“Congress passed a law in 2015 requiring that the seven-seat board have at least one member with ‘demonstrated primary experience working in or supervising community banks having less than $10 billion in total assets.'”

The Journal article stated that, “It is ‘crucial,’ she said, to ‘balance effective regulation and supervision to ensure the safety and soundness of community banks while also ensuring that undue burden does not constrain the capacity of these institutions to support the communities they serve.’

“Speaking Monday at an American Bankers Association conference in San Diego, Ms. Bowman enumerated continuing efforts backed by the Fed and other regulators to ease capital rules, examination and other compliance requirements for smaller banks.

“Ms. Bowman highlighted some risks facing community banks, including concentrations in agricultural credit and credit-risk-prone activities.”

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Next Wave of ‘Unicorn’ Start-Ups Looking Very Different

New York Times writer Erin Griffith reported earlier this week that, “Technology start-ups worth $1 billion, once as rare as unicorns, are now plentiful enough and old enough that there’s a new generation behind them — one that looks very different.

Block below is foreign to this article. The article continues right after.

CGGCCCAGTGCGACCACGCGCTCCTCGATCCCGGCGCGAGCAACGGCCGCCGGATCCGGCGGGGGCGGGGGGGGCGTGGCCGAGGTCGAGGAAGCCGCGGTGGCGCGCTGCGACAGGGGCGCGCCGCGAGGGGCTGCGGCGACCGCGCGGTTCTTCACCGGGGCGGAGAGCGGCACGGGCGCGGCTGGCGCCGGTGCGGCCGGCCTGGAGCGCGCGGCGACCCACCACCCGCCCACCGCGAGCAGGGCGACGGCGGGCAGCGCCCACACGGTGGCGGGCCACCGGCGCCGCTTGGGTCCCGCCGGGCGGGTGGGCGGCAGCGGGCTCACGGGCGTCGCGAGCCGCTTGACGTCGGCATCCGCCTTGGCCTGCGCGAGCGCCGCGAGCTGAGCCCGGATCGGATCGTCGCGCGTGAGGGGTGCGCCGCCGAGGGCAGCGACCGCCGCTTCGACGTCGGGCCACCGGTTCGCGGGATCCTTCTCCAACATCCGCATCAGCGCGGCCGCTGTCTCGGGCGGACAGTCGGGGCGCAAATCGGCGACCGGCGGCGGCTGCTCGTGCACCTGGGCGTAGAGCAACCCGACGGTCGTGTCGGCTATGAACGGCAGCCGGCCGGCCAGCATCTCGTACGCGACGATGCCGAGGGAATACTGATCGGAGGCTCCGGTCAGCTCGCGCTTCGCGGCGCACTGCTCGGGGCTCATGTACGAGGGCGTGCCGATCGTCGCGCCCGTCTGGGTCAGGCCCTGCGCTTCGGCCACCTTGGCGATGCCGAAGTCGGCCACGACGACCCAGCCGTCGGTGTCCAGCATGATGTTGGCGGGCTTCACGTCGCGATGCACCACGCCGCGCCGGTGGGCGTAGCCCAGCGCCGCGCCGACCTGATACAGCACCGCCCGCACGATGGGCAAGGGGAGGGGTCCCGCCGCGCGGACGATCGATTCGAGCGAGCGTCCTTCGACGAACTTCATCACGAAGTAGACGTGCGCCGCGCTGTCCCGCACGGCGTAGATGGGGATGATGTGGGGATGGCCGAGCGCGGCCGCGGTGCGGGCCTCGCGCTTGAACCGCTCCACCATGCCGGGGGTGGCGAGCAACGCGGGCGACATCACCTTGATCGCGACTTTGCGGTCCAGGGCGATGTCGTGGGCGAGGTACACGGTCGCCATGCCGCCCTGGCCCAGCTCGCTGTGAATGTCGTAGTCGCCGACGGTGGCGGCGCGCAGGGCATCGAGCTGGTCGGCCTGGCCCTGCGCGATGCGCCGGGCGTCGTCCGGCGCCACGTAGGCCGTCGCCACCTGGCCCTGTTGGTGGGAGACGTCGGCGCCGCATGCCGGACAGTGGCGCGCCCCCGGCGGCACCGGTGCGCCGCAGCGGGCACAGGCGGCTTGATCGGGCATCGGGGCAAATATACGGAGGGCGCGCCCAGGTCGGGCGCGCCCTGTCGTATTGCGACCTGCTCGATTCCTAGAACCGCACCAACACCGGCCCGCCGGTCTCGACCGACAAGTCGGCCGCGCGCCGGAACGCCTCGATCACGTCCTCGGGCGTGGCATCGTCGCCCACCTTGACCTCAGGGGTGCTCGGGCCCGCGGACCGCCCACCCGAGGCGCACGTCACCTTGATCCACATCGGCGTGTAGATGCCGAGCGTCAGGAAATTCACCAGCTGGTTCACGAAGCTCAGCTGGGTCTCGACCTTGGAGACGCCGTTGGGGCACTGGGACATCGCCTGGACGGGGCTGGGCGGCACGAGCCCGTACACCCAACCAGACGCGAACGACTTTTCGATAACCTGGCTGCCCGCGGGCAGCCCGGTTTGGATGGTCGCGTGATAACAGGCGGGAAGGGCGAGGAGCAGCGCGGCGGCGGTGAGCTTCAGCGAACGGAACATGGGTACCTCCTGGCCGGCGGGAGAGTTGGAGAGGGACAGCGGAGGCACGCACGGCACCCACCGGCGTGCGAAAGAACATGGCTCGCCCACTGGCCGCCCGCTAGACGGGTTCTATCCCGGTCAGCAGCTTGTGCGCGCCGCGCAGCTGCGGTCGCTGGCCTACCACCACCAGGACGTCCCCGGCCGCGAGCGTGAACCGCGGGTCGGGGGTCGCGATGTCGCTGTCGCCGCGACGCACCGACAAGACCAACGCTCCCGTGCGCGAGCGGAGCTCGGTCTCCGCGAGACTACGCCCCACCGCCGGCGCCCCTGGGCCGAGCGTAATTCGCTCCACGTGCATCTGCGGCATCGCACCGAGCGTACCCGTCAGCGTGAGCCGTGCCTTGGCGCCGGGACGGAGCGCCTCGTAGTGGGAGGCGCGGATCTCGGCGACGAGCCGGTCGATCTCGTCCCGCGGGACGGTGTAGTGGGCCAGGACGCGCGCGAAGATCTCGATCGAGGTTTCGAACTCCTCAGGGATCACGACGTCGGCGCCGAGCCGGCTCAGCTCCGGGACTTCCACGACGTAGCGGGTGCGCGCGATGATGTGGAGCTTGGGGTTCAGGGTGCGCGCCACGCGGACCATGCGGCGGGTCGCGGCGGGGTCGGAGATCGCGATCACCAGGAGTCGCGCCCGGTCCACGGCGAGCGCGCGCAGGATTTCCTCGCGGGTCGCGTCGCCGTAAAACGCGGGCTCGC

“Silicon Valley’s current crop of highly valued tech start-ups, which include now-household names like Uber and Airbnb, all benefited from the spread of smartphones and cheap cloud computing. Many of these companies built global empires by simply taking existing businesses — like taxis, food delivery and hotels — and making them mobile. Some of the start-ups became giants: Uber, for instance, may reach a $120 billion valuation this year.

“But as those companies have matured and prepare to go public, the easy opportunities for disrupting old-line industries are drying up. Now, many of the up-and-coming start-ups that may become the next unicorns have names like Benchling and Blend. And they largely focus on software for specific industries like farms, banks and life sciences companies.”